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Felix Mendelssohn (Bartholdy) (1809-1847)

In 1821, Zelter took his 12 year-old student  to visit German poet Johann Wolfgang von Goethe. The visit was most important to the young Mendelssohn, who remained at the 72 year-old  writer's home for over two weeks.  Goethe was fascinated by the gifted young man, and the two would later correspond via a series of letters. Later, when Goethe heard Mendelssohn's B minor pianoforte quartet, he showed such appreciation that the young composer dedicated the piece to him.

When Felix Mendelssohn was 16, he composed his Octet for Strings in E flat major, Op. 20, which wasn't just impressive because of its composer's age, but because it was the one of the first works of its kind.  Mendelssohn's piece featured an ingenious interplay between two distinct string quartets.

In addition to the literary works of Goethe, Mendelssohn found inspiration in the works of English playwright William Shakespeare.  At the age of seventeen, he composed the overture to "A Midsummer Night's Dream Opus 21", based on the Bard's comedic play.  The piece featured lush orchestration, and is considered one of the most beautiful works of the Romantic period of Classical music.

From 1826 to 1829, Mendelssohn studied at Berlin University.  It was then he decided on music as his chosen profession.

During the years that followed, Mendelssohn traveled and performed all over Europe, discovering England, Scotland, Italy and France. In 1832, Mendelssohn presented his magnificent  "Hebrides Overture", as well as other important works, in London, a city where he greatly enjoyed performing his works.  In 1833, he took on the post of conductor at Düsseldorf, giving concert performances of Handel's "Messiah" among others.  That same year, he composed many of his own vocal works, including "Lord, Have Mercy Upon Us,", and the Opera, "Trala. A frischer Bua bin i", as well as the "Italian Symphony".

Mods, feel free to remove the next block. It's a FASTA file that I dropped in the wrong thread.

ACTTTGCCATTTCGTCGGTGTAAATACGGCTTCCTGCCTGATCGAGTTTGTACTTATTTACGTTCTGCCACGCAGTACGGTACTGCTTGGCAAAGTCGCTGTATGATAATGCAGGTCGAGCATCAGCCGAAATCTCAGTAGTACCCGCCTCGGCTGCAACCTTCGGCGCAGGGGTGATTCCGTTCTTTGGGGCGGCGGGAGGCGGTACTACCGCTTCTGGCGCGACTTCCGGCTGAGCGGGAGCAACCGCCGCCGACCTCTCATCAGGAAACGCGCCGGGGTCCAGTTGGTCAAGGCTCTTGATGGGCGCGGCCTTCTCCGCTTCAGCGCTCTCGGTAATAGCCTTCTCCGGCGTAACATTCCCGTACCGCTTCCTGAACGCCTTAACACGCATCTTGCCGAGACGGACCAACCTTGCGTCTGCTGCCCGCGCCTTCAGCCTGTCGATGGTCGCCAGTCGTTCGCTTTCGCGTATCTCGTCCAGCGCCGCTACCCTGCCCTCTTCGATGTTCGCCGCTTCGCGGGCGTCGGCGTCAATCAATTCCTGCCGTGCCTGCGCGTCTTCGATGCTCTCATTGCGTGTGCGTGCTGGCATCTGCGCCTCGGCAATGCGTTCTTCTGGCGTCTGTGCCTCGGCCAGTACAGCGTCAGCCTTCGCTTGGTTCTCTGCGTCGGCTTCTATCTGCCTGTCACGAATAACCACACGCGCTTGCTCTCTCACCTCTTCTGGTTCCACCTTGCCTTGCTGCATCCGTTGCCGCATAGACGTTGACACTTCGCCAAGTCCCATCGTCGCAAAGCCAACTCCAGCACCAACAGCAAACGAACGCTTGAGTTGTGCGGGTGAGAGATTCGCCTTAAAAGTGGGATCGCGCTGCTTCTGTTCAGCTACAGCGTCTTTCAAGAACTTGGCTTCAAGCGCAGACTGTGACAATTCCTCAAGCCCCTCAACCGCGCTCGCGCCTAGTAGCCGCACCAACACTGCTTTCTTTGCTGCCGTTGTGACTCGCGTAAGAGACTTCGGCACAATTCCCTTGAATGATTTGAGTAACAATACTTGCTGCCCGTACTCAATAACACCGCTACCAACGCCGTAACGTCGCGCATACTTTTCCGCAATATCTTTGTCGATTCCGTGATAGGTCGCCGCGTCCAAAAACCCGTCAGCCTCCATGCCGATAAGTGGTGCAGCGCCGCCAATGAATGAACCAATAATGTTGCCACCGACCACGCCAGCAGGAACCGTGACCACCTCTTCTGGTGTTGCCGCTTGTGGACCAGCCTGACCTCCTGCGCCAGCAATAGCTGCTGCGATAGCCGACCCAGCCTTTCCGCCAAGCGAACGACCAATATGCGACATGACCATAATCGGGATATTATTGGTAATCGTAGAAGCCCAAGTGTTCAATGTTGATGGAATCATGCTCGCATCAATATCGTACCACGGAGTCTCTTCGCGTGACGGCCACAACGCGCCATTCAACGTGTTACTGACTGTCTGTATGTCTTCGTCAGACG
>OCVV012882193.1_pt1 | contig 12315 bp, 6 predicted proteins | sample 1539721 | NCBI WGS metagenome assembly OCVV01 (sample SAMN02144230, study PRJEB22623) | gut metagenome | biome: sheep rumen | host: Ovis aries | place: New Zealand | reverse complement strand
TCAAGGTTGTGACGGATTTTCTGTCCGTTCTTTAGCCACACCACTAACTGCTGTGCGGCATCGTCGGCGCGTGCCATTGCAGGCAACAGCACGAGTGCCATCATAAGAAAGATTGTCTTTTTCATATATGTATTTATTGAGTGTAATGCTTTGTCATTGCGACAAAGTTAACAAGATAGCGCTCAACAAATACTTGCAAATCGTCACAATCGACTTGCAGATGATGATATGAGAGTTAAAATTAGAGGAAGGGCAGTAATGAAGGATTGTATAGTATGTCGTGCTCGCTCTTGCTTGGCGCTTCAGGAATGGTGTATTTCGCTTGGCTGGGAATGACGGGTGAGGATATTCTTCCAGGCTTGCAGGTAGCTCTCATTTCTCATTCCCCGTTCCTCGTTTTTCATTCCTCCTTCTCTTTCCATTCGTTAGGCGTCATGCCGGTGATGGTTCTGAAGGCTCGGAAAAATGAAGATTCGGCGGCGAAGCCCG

At the age of 26, Mendelssohn moved to Leipzig and became conductor of the Leipzig Gewandhaus Orchestra, performing works by Bach and Beethoven among others;  at the time, there was little interest in Bach's music, but Mendelssohn changed all that, using his own popularity and the four hundred singers and soloists of the Singakademie to help renew interest in the great composer's work.  Earlier, in 1829, Mendelssohn had made his debut as a Maestro, being the first to conduct Bach's "St. Matthew Passion" since the composer's death in 1750, and more importantly, 100 years after Bach's own premiere performance of the work. Mendelssohn performed the piece.

In 1832, Mendelssohn married Cécile Jeanrenaud, the daughter of a Protestant clergyman.  It was a happy marriage, and they had five children, Carl, Marie, Paul, Felix and Lilli.  Over the years that followed, Mendelssohn was very prolific, and in addition to numerous composition, he gave several successful performances of his work, and those of other great composers.  Mendelssohn composed several works for the piano, which was highly popular at the time; but he also wrote for many different combinations of instruments and voices.

 

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Last modified: November 24, 2009